As we had this as a weeknight treat, however, we found that a more humbleVilla Wolf Pinot Gris from the Pfalz also worked.

Porcini & spinach risotto – serves 2

  • 25g dried porcini mushrooms
  • 50g butter
  • 1 small onion, finely chopped
  • 1 garlic clove, crushed
  • 200g chestnut mushrooms, sliced
  • 150g risotto rice
  • a glass of white wine
  • 750ml veg stock, simmering (we use Marigold Swiss Bouillon powder)
  • 100g spinach, washed & chopped
  • parmesan shavings

Soak the porcini mushrooms in a cup of boiling water for 10 minutes. Strain the liquid through a sieve to remove any gritty bits and keep for later. Roughly chop the porcini.

Heat the butter in a wide shallow pan and cook the onion and garlic until softened. Add the chestnut mushrooms and cook for 5 minutes, then add the porcini and risotto rice and stir until coated.

Pour in the wine and bubble until it has been absorbed by the rice. Gradually add the stock and porcini soaking liquid, stirring until the rice is al dente (you may not need all of the stock). Stir through the spinach until just wilted and serve sprinkled with shavings of parmesan.

(Original recipe by Janine Ratcliffe in BBC Olive Magazine, February 2009.)

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Conchiglie al Cavolo Nero

We’ve made this a couple times recently as  Cavolo Nero is around and we keep on being drawn to it. Especially as we’re starting to tire of root veg and looking forward to all the treats that will come with Spring.

The dish is  creamy and cheesy, with load of garlic and iron rich Cavolo Nero. Fairly rich for a main course in our opinion but absolutely perfect served in small starter portions.

If it suits you can blanch and dry the Cavolo nero and make the garlic puree in advance which leaves very little to do to get the dish on the table.

Wine suggestion: An old favourite came to the rescue here in the form of the Sartarelli Verdicchio dei Castelli di Jesi Classico Superiore “Tralivio” which has a great weight but also a freshness and vibrant texture. The flavour of the food isn’t shy, so make sure whatever you choose has enough body to cope.

Conchiglie al Cavolo Nero – serves 6 as a starter

  • 900g Cavolo Nero
  • 300ml double cream
  • 7 garlic cloves, peeled
  • 3 tbsp extra virgin olive oil
  • 2-3 dried chillies, crumbled or 2 tsp chilli flakes (adjust to your heat preference)
  • 150g Parmesan, freshly grated
  • 250g conchiglie or other shell-shaped pasta

Remove the central stalk from the Cavelo Nero leaves and cut each one into 3 or 4 pieces. Blanch the leaves in boiling salted water for 3 minutes by which time they should be tender and bright green. Drain and dry in a clean tea towel.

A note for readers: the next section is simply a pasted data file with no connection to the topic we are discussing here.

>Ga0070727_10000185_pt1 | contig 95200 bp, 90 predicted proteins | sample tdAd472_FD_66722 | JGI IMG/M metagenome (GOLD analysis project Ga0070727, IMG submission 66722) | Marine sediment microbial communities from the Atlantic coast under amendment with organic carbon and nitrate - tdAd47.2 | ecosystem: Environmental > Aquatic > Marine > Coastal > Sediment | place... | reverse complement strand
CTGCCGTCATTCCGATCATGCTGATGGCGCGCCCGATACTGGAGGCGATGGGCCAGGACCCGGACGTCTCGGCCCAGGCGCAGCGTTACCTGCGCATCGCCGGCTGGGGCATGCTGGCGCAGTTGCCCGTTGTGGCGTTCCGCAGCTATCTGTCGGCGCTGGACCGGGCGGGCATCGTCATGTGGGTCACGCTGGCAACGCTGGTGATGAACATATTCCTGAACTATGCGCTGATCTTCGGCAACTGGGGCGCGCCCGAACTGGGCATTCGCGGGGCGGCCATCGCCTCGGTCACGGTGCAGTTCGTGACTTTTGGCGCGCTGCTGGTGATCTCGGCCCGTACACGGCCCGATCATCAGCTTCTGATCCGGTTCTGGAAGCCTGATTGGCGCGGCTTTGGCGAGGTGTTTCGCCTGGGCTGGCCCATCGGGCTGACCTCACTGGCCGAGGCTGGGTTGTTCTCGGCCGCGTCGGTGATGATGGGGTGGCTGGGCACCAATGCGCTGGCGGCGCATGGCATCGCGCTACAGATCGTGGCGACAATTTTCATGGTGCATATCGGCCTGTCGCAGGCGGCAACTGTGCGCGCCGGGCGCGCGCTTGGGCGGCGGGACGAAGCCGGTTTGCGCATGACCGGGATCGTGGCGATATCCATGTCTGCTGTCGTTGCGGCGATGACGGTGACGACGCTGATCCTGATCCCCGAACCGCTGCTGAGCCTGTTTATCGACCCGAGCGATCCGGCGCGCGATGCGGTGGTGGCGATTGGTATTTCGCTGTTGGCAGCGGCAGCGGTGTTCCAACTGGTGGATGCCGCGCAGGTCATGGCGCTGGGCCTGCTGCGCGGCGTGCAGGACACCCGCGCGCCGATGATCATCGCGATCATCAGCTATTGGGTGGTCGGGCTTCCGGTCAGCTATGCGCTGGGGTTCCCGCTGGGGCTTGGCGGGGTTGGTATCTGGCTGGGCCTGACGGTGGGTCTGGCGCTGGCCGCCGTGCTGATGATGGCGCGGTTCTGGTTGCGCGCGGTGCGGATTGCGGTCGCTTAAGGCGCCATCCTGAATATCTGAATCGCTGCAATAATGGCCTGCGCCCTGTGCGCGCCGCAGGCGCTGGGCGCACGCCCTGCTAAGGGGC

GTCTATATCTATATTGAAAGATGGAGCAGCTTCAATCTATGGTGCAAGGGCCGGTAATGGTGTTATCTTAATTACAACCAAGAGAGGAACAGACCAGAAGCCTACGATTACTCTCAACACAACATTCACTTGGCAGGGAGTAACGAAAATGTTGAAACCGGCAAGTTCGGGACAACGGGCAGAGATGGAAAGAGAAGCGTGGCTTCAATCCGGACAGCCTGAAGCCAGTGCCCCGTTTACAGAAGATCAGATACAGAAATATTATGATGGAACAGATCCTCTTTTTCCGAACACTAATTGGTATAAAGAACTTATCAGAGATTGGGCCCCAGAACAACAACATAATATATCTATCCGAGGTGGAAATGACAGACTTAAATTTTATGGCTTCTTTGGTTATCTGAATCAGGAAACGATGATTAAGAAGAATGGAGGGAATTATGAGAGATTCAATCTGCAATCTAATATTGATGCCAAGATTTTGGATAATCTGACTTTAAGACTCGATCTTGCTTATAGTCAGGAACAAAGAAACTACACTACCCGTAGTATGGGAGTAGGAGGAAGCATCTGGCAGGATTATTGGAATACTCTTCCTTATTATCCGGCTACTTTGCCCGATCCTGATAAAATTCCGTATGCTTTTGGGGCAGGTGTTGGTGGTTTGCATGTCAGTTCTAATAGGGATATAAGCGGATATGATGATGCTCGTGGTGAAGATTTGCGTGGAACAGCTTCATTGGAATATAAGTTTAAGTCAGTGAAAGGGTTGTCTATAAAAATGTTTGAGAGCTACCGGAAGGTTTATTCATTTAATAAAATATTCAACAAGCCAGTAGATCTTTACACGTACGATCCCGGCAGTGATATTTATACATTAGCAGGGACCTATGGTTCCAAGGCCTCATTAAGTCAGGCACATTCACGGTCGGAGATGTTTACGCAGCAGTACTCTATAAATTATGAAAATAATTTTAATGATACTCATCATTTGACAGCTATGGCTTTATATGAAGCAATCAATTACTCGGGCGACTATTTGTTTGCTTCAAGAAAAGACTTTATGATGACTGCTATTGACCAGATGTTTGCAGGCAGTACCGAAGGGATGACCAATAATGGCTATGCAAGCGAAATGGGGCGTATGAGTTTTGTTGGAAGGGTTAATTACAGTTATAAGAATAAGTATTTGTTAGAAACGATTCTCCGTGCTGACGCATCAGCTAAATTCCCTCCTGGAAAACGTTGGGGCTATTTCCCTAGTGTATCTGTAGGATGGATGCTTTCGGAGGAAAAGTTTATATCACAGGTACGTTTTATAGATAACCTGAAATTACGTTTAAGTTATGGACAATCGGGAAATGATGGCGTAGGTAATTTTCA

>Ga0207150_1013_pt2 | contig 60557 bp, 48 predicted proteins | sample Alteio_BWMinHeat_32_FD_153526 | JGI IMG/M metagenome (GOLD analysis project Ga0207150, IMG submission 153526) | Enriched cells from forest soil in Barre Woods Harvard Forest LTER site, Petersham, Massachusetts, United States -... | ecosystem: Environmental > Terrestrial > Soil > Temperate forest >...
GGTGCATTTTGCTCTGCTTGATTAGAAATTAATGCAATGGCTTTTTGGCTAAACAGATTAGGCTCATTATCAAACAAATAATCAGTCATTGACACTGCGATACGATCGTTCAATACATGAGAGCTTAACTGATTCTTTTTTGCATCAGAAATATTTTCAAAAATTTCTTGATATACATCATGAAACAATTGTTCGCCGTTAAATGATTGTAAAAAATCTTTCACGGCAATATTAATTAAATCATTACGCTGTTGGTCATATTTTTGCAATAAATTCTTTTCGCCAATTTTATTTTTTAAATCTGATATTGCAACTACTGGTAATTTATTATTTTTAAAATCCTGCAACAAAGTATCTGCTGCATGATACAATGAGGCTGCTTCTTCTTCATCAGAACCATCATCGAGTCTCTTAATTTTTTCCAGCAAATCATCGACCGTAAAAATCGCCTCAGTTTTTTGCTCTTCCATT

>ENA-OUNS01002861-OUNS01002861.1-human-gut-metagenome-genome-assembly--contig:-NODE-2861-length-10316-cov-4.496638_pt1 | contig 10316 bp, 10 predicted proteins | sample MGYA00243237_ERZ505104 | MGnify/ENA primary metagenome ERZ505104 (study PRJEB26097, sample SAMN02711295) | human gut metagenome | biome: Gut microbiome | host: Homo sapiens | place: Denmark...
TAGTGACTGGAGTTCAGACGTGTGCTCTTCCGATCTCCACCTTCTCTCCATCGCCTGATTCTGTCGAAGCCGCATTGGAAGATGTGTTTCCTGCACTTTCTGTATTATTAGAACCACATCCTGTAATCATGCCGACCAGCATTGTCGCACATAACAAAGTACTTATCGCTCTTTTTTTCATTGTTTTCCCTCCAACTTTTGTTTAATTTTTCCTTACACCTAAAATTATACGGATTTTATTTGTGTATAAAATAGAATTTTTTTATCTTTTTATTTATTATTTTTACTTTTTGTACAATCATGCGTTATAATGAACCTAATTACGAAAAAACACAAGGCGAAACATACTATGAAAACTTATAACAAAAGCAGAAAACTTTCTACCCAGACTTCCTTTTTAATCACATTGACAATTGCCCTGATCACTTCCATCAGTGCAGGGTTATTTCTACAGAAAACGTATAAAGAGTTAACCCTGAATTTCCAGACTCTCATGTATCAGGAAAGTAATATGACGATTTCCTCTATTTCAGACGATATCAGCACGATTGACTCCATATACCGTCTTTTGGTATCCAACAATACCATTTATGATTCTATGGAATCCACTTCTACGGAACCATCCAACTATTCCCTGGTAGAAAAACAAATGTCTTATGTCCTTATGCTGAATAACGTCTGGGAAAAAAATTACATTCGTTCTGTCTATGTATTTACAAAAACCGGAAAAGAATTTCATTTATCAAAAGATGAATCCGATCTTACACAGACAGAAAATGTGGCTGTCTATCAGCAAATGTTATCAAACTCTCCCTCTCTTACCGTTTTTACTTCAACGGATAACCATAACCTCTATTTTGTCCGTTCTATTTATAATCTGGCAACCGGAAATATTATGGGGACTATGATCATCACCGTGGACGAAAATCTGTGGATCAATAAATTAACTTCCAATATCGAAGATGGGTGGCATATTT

Put the double cream and 5 of the whole garlic cloves into a pan and simmer until the garlic is soft, about 15 minutes. Purée in a blender.

In a separate pan, heat the olive oil and fry the remaining 2 garlic cloves, cut into thin slices, and the chilli. When the garlic has coloured, add the blanched Cavolo Nero, stir & season. Pour in the cream and garlic purée, bring to the boil, and cook for 5 minutes until the Cavolo Nero is coated and the sauce has thickened. Add the Parmesan.

Meanwhile, cook the pasta in plenty of boiling salted water, then drain well before mixing well with the sauce.

(Original recipe from The River Cafe Cookbook by Rose Gray & Ruth Rogers, Ebury Press, 1995.)

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Roast pumpkin and spinach lasagne

Making lasagne is a bit of a labour of love but if you take it in stages it can be assembled in advance and baked when you need it. Always worth the effort in our opinion. This veggie version is particularly good.

Wine Suggestion: we found the Rustenberg Chardonnay from Stellenbosch really matched this dish with it’s masterful balance of oak, fruit and freshness. This is one of South Africa’s classics and one of the best value Chardonnay’s we know. It is picked, crushed and gently settled before fermenting by itself (wild yeasts) and after gentle care in oak barrels on fine lees it is bottled. Only at this stage do they add a touch of sulphur to keep it stable in the bottle. A natural wine without the faults of other proponents of this term.

Roast Squash & Spinach Lasagne – serves 6

  • 750g butternut squash
  • 2 tbsp olive oil
  • 500g spinach, washed
  • 1 tbsp butter
  • whole nutmeg
  • 6 fresh lasagne sheets
  • 100g Parmesan, grated

FOR THE TOMATO SAUCE: